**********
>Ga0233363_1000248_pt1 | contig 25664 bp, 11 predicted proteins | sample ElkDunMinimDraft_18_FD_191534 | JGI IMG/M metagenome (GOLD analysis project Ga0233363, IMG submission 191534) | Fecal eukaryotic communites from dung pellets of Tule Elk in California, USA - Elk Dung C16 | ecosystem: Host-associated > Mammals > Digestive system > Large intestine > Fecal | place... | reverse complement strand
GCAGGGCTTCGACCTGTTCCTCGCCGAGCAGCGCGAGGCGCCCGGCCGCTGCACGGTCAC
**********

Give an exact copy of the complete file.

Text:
>Ga0233363_1000248_pt1 | contig 25664 bp, 11 predicted proteins | sample ElkDunMinimDraft_18_FD_191534 | JGI IMG/M metagenome (GOLD analysis project Ga0233363, IMG submission 191534) | Fecal eukaryotic communites from dung pellets of Tule Elk in California, USA - Elk Dung C16 | ecosystem: Host-associated > Mammals > Digestive system > Large intestine > Fecal | place... | reverse complement strand
GCAGGGCTTCGACCTGTTCCTCGCCGAGCAGCGCGAGGCGCCCGGCCGCTGCACGGTCAC